Carrying the Apoe4 allele is known to be linked to an increased risk of Alzheimer’s disease and a steeper rate of memory decline in healthy adults, but what does the effect of the amount of accumulating amyloid plaque deposition in the brain have on memory and cognitive function?
The Australian Imaging Biomarkers and Lifestyle Study has now revealed their findings to answer this question. One hundred and forty one healthy and cognitively normal adults aged around their mid 70’s underwent PET neuroimaging scans to assess their cerebral amyloid deposition, APOE genotyping and cognitive assessment. Eighteen months later their cognitive function was reassessed.
The results showed that in contrast to those found to have relatively little amyloid build up, those with a high amyloid load showed significantly greater decline (20%) in working memory, verbal and episodic memory at the 18 assessment. Those found to carry the Apoe4 allele showed a greater decline in visual memory, compared to non-carriers at the 18 month assessment. No interaction between Apoe4 and cerebral amyloid load was observed for any measure of cognitive function.
Yen Ying Lim MPsych from the University of Melbourne, suggests that plaque build up may be a more important factor in assessing people at risk of cognitive decline, but that testing for the genotyping for APOE4 is cheaper and easier to perform.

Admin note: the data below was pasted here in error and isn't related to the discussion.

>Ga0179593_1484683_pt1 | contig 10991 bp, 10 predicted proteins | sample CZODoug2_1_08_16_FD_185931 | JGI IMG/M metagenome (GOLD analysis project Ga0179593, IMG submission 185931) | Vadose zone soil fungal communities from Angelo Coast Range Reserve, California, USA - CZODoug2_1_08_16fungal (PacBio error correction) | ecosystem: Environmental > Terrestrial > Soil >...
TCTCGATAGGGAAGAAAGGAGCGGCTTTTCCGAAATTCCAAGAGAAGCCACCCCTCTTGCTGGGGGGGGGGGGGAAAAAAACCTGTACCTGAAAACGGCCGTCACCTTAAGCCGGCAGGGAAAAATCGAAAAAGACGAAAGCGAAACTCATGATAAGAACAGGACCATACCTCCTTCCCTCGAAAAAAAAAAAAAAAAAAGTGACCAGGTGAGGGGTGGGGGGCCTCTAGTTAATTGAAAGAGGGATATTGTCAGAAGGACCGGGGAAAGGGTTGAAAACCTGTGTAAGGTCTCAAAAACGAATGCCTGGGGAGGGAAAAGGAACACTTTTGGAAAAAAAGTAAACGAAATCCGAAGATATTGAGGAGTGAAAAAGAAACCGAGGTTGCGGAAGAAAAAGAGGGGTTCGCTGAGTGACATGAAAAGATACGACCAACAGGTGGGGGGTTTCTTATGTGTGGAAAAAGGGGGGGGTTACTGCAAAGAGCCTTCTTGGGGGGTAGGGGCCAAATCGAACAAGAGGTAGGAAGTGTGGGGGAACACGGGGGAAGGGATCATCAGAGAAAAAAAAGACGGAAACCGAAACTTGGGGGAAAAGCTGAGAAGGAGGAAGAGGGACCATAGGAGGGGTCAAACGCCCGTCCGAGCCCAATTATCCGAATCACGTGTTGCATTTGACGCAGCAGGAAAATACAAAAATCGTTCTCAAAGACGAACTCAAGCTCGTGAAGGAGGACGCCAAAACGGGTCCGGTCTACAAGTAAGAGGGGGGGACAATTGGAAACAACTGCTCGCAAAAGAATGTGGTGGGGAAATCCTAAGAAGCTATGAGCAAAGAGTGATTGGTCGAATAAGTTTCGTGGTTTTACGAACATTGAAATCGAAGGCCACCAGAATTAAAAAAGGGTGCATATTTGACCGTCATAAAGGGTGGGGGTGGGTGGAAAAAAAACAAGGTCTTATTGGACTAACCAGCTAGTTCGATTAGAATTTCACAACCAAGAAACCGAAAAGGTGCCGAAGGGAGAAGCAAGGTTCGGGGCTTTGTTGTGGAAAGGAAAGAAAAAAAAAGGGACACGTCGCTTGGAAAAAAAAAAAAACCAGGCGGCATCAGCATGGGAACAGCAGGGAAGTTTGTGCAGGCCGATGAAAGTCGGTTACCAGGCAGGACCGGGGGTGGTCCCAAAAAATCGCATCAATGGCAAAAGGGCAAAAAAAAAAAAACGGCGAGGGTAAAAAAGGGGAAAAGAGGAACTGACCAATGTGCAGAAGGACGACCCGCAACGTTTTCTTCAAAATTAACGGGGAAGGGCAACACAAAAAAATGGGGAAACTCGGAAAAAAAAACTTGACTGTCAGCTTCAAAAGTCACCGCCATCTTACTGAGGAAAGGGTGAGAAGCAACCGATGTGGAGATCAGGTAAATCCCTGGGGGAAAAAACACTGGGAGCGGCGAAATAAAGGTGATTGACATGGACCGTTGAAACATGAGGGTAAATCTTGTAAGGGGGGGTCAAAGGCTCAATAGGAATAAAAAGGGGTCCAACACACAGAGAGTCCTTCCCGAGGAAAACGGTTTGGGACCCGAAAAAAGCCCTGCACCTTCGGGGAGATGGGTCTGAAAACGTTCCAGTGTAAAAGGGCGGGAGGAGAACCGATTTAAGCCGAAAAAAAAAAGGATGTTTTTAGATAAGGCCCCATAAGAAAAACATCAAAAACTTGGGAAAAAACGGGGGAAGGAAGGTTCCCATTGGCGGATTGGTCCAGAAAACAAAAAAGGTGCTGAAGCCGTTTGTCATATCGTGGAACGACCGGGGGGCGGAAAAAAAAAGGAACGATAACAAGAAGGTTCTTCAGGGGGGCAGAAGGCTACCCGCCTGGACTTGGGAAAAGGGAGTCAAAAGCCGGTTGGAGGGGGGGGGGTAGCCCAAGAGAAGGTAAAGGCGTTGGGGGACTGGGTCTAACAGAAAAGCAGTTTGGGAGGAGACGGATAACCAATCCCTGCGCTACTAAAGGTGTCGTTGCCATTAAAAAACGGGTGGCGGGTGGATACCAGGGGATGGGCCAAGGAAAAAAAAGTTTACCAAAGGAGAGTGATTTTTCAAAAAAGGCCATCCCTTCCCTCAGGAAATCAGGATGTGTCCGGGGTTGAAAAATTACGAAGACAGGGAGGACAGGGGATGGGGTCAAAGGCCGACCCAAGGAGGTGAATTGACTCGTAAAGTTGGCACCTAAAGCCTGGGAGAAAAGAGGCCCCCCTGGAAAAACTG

Plaque related memory decline can occur while people still have a normal memory and that these brain related changes can be detected and measured even while people are still healthy.
What does this mean?
There has been considerable debate about whether testing for the APOE genotype is appropriate or helpful in assessing those thought to be at risk of Alzheimer’s disease.
Now while it is now relatively easy to perform this test and it is relatively inexpensive, testing is not recommended here in Australia for a variety of reasons including the fact that Alzheimer’s is a multifactorial disease and it is well understood that carrying the APOE4 allele whilst increasing a person’s relative risk is not a predictor of who will or won’t develop the condition.
This study indicates than rather than focussing on genotype, other factors may prove to be more useful to determine who may be at risk of cognitive decline or memory problems at a time when they are still subjectively healthy.
The question still to be answered is whether the ability to reduce a person’s amyloid load will make a significant difference to preventing future cognitive decline.
To floss or not to floss: that will be the question.
Y. Y. Lim, K. A. Ellis, R. H. Pietrzak, D. Ames, D. Darby, K. Harrington, R. N. Martins, C. L. Masters, C. Rowe, G. Savage, C. Szoeke, V. L. Villemagne, P. Maruff. Stronger effect of amyloid load than APOE genotype on cognitive decline in healthy older adults. Neurology, 2012; 79 (16): 1645 DOI: 10.1212/WNL.0b013e31826e9ae6